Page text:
They take the data and build decision-making questions into the front-end of the application the clinicians use to order a CT scan. We don’t want to have a patient unnecessarily go through a CT scan. Now with ML, it can tell the clinician whether the CT scan is necessary for the treatment of that patient.

By implementing three questions, the computer looks at the trends and why the clinicians thought they needed it based on previous patients’ experiences. Did that CT scan make a difference and how they were diagnosed? And now with ML, it can tell the clinician on the front end that, “This really isn’t necessary for what you are looking for to treat this patient.”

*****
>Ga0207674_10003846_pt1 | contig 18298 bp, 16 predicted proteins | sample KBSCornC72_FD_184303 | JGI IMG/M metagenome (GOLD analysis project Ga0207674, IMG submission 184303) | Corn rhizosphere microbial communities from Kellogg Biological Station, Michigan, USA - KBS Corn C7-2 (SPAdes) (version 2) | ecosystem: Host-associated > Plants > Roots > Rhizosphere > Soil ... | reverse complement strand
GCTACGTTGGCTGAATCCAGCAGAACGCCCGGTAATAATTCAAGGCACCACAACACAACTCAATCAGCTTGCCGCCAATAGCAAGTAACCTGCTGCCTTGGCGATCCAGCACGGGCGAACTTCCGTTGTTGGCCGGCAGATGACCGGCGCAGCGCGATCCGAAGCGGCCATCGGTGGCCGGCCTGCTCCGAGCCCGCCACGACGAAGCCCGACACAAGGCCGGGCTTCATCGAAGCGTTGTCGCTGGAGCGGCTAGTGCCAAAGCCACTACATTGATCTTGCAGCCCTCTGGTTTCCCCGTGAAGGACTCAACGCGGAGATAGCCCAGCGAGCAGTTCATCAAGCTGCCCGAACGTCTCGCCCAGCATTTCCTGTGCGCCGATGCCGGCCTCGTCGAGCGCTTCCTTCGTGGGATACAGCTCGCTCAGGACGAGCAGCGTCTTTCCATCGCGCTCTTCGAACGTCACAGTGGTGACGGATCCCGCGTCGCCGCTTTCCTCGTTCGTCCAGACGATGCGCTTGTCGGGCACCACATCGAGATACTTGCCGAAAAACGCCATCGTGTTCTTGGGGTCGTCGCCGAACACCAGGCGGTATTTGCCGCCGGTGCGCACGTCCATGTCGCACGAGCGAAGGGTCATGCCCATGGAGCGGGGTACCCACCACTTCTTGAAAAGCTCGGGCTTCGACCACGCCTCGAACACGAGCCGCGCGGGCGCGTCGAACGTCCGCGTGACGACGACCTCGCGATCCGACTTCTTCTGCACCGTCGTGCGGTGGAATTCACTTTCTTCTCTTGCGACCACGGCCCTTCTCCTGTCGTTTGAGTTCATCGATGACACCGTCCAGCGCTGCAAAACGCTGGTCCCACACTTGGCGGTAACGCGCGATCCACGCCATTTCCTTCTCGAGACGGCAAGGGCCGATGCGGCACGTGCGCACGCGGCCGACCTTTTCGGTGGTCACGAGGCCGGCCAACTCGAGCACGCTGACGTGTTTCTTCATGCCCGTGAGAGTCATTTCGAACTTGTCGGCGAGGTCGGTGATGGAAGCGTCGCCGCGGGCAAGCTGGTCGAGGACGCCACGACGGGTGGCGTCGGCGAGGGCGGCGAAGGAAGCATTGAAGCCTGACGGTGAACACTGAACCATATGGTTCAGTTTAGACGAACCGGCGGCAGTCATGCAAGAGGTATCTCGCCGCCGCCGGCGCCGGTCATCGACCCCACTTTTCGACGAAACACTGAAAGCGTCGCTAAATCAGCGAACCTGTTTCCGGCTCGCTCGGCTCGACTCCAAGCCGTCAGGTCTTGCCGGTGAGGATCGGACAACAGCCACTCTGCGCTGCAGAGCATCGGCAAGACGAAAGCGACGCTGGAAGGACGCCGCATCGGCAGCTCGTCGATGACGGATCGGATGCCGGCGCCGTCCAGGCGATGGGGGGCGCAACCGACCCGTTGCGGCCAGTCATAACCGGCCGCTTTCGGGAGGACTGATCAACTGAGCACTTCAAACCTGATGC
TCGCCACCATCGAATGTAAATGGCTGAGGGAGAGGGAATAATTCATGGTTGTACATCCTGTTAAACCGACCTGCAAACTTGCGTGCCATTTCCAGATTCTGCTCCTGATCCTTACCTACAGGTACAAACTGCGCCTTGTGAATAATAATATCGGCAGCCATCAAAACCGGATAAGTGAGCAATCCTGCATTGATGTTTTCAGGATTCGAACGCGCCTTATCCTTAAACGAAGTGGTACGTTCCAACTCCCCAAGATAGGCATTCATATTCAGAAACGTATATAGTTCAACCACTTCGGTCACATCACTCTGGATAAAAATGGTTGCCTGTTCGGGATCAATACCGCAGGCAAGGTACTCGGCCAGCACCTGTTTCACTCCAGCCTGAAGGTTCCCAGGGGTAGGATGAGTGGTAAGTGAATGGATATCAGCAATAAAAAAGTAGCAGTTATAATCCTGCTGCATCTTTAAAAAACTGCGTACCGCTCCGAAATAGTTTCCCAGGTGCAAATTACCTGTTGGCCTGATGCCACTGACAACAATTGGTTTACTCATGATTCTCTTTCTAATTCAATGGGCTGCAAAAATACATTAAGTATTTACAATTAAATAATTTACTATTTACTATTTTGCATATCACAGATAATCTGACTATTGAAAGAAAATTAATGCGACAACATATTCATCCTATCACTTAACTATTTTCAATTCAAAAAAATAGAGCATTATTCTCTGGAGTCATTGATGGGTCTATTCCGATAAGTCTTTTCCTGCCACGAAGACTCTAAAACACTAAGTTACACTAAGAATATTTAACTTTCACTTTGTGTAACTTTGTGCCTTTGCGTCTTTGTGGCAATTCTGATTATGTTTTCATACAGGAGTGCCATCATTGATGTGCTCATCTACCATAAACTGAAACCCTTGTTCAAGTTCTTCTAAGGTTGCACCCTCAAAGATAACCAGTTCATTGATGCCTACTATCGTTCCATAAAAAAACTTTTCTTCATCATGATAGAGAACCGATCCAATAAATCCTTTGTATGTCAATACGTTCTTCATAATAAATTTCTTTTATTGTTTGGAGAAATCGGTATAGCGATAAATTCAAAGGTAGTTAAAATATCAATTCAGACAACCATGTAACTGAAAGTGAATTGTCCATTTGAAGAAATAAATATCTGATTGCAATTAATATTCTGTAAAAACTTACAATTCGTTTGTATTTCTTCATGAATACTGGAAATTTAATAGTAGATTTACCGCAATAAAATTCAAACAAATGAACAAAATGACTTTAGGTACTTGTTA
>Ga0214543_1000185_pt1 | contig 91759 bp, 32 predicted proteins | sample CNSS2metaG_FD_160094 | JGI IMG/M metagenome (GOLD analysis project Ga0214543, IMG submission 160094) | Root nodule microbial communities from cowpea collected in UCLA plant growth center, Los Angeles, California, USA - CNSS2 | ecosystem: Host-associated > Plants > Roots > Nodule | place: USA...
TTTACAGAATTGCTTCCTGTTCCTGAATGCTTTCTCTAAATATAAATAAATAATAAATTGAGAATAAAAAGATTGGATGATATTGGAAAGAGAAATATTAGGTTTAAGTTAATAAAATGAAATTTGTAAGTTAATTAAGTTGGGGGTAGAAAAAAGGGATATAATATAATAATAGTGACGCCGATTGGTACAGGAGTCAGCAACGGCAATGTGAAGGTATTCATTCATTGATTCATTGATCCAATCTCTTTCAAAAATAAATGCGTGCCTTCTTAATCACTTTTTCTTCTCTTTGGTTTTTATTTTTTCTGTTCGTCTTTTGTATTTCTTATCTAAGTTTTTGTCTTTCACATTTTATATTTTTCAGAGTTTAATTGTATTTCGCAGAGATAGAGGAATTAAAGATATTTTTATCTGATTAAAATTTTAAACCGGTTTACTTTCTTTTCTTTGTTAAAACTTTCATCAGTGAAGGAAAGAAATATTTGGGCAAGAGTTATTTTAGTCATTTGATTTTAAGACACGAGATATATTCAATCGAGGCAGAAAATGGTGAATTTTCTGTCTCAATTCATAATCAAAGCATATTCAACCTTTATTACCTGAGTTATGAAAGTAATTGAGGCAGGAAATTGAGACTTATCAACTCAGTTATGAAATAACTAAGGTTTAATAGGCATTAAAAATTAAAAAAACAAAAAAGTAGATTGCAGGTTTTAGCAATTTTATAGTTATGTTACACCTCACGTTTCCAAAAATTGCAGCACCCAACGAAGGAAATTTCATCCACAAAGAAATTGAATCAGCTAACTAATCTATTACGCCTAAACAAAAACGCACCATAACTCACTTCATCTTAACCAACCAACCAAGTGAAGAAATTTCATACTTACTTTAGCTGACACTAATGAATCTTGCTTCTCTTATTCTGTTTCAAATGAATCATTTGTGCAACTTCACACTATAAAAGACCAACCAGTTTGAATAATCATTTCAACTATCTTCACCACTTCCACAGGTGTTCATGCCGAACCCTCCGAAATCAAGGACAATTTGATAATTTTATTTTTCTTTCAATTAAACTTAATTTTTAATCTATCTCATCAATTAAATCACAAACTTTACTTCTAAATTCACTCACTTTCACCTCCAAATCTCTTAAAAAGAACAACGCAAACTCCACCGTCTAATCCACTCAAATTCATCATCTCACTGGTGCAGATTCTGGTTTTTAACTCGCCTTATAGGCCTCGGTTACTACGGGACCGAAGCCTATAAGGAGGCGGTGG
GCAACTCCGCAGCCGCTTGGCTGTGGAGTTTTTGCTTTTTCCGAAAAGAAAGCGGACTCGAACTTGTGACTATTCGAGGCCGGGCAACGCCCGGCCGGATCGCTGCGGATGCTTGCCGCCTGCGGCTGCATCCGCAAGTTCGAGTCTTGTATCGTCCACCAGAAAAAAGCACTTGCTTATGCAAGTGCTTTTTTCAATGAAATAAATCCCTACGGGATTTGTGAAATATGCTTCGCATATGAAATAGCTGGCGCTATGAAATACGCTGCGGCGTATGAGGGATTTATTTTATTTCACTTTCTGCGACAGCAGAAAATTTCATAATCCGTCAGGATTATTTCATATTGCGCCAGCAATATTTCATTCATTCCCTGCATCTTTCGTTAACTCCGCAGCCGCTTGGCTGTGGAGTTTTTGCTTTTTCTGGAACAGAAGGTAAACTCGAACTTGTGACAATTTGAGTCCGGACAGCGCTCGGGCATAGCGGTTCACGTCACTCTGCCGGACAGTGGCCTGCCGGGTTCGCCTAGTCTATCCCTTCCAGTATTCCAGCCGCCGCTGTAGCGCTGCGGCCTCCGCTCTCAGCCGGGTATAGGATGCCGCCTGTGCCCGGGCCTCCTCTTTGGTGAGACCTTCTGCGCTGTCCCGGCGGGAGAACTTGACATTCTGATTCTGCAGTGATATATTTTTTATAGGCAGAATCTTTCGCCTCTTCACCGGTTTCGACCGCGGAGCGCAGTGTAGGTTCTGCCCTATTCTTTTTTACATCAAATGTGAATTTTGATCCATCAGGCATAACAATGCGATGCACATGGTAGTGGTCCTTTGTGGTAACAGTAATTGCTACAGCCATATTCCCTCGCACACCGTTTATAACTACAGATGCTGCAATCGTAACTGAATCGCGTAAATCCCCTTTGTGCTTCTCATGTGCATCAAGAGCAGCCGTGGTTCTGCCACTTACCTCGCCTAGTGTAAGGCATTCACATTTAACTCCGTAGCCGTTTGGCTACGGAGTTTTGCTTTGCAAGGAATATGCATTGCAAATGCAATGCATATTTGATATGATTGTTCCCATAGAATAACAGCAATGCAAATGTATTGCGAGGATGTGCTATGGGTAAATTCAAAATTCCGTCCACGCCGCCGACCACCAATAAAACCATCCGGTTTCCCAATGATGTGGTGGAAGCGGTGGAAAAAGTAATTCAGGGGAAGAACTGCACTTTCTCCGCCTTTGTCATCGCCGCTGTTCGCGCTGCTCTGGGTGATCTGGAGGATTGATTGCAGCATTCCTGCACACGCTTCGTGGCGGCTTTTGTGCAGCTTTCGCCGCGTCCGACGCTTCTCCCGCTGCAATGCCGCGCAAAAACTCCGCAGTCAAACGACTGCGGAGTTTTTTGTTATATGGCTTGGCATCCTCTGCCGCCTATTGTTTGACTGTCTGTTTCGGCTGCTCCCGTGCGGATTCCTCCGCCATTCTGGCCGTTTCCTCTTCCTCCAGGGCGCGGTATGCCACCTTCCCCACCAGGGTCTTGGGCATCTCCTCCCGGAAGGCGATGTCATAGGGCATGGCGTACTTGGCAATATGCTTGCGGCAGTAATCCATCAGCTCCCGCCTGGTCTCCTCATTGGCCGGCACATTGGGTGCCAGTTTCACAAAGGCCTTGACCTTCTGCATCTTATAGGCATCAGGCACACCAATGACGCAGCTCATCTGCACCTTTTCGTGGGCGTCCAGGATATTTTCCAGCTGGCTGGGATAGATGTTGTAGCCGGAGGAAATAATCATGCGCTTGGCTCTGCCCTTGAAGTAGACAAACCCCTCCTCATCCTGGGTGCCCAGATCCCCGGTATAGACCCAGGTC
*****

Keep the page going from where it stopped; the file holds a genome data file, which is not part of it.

Clinicians can always override that, they can always call the x-ray department and say, “Look, here’s why I think this one is different.” But in Ireland they were able to lower the number of CT scans that they had always automatically ordered. So with ML they are changing behaviors and making their community healthier. That’s one example.

Another example of where we are using the data and ML is with the Cerner Opioid Toolkit in the United States (US). We announced that in 2018 to help our healthcare system partners combat the opioid crisis that we’re seeing across America.

Deirdre, you could probably speak to the study as a clinician.

Algorithm assisted opioid-addiction help